infinity &Q/T + 1 = 0
Where 1 represents the amount by which the given cyclic process irreversible. When 1 is equal to zero, then the given cyclic process will be reversible. Moreover, a cyclic process in which infinity dQ/T is more then zero, is impossible because it violates the second law of thermodynamics.

Thursday, August 11, 2011

Units of Entropy

The unit of entropy depends upon the unit of heat employed and the absolute temperature. We know that
                                                           Change in entropy (dS) = &Q/T
       Therefore, if the heat supplied or rejected is in kJ and the temperature is in K, then the unit of entropy is kJ/K. The entropy may be expressed in so many units entropy without assigning any dimensional units. Since the entropy is expressed per unit mass of the working substance, it would be more correct to speak specific entropy. The absolute values of entropy cannot be determined, but only the change in entropy may be obtained by using equation.
     Theoretically, the entropy of a substance is zero at absolute zero temperature. Hence, in entropy calculation, some convenient datum should be selected from which measurement may be made.
        It may be noted that water 0degree C is assumed to have zero entropy, and changes in its entropy are reckoned from this temperature.

Wednesday, August 10, 2011

Available and Unavailable Heat

The heat energy of a system is considered to have the following two parts:

1.Available heat energy
2.Unavailable heat energy
  The available heat energy is that part of the heat energy which can be converted into mechanical work by ideal process which reduce the system in a state of equilibrium.
  The unavailable heat energy is that part of heat energy which can not be converted into mechanical work even by ideal process which reduce the system in a state of equilibrium.The common ideas used for unavailable heat energy, according to second Law of Thermodynamics, is the heat rejected by the system to the surrounding.
     From above, we have total energy or heat energy or heat supplied to the system,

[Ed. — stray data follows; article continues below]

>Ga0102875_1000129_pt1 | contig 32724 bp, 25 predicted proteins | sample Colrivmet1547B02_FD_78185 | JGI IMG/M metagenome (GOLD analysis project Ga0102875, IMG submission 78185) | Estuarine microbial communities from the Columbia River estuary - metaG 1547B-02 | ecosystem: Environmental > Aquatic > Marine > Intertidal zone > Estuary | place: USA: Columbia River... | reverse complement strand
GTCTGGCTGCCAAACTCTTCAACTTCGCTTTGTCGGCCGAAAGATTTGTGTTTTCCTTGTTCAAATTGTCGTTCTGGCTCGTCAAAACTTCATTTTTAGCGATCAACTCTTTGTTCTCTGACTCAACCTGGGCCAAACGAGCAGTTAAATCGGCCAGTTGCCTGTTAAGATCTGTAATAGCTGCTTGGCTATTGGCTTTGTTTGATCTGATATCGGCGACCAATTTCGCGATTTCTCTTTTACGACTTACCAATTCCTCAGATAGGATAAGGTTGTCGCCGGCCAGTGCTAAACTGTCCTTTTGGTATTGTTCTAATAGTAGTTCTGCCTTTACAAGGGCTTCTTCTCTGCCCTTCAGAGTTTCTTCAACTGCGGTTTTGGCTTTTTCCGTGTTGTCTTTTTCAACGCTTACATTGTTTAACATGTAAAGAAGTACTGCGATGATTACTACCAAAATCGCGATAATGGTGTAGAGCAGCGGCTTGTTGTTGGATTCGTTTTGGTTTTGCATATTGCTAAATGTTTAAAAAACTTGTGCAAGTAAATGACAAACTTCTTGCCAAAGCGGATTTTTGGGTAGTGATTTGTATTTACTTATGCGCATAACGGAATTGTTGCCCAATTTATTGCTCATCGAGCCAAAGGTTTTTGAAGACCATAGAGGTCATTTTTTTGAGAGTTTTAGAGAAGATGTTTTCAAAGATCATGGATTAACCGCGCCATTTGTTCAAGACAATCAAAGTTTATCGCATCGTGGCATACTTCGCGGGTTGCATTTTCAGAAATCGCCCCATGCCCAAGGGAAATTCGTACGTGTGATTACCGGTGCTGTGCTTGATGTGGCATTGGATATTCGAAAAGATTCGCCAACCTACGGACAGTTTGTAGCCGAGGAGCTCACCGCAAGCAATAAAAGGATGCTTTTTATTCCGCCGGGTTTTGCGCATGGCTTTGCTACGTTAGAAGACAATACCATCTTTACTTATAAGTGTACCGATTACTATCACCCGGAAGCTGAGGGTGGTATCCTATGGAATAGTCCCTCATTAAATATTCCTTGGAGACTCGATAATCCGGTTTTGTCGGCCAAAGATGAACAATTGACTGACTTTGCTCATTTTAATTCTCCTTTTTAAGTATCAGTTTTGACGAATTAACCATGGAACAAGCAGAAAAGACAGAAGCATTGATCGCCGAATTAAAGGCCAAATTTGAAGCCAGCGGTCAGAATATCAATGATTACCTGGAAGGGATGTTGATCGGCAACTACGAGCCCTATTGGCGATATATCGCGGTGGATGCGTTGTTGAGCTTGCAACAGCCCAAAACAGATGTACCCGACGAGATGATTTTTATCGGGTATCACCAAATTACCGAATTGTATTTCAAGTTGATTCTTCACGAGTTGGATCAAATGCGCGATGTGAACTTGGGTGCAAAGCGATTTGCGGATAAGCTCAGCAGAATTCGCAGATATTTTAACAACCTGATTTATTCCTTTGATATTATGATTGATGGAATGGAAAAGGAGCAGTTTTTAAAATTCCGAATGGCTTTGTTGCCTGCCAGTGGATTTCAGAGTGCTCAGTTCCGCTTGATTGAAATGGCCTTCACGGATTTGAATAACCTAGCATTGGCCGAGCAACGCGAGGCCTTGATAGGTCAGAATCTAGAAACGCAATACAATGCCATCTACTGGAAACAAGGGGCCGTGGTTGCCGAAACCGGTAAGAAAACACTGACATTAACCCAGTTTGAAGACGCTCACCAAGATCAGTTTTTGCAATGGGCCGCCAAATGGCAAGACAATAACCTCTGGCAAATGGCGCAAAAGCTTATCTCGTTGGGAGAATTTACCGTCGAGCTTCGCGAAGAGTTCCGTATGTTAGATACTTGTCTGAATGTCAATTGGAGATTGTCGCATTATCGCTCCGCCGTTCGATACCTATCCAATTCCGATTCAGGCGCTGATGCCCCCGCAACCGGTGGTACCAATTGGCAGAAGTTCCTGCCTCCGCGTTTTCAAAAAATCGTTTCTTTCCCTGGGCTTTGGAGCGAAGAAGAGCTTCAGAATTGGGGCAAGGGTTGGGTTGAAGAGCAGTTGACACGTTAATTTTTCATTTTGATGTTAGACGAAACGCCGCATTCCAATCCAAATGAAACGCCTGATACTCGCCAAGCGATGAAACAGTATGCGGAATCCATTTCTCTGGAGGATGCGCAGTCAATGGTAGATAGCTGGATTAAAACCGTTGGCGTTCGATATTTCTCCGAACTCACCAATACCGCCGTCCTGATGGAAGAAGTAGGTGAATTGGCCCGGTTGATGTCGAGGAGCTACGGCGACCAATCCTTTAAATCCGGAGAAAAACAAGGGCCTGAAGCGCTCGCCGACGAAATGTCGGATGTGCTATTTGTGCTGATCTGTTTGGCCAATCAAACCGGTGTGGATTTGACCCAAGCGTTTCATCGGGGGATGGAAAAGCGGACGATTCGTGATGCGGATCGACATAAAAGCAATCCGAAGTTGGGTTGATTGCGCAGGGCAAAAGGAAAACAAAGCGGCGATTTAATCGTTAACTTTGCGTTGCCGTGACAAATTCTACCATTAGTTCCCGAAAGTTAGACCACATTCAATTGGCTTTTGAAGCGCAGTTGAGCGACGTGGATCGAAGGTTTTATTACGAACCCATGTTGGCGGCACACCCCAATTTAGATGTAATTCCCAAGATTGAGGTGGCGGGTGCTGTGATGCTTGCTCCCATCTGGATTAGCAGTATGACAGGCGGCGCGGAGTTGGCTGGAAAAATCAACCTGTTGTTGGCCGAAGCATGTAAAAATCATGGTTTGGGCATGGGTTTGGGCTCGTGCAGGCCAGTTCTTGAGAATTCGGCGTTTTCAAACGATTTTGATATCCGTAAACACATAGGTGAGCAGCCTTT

&Q = Available heat energy + Unavailable heat energy
                                                          = A.H.E + U.H.E = Workdone + heat rejected 

Tuesday, August 9, 2011

Importance of Entropy

The maximum possible efficiency obtainable by any engine working on a reversible Carnot Cycle is given by
                                                                      n = T1-T2/T1
                                                                      T1 = Highest absolute temperature, and 
                                                                      T2 = Lowest absolute temperature.
in general, efficiency is given by
                                                     n = Maximum work obtained/Heat supplied or absorbed = &W/&Q
For one degree temperature drop, the above expression may be written as
                                                               &W = $Q/T = dS = Change in entropy 
From This expression, it can be easily understand that
1. The change in entropy represents the maximum amount of work obtainable per degree drop in temperature.
2. The change in entropy may be regarded as a measure of the rate the availability of heat for transformation into work.
3. The increase in entropy is obtained from a given quantity of heat at a low temperature.

Monday, August 8, 2011

Relation Between Heat and Entropy

Consider the heating of a working substance by a reversible process as shown whose base represents the entropy and the vertical ordinate represents the absolute temperature.
Now Consider any point A on the curve 1-2. At this point, let a small quantity of heat (&Q) be supplied to the working substance, which will increase the entropy by dS. Let the absolute temperature at this instant be T. Then according to the definition of entropy,
&Q = TdS
From Fig we see that the terms TdS represents the area under the curve during this change of entropy. 
From Equations we get
ds = &Q/T
The total change in entropy may be obtained by integration the above expression from state 1 to state 2.
then we found
TdS = dU + pdv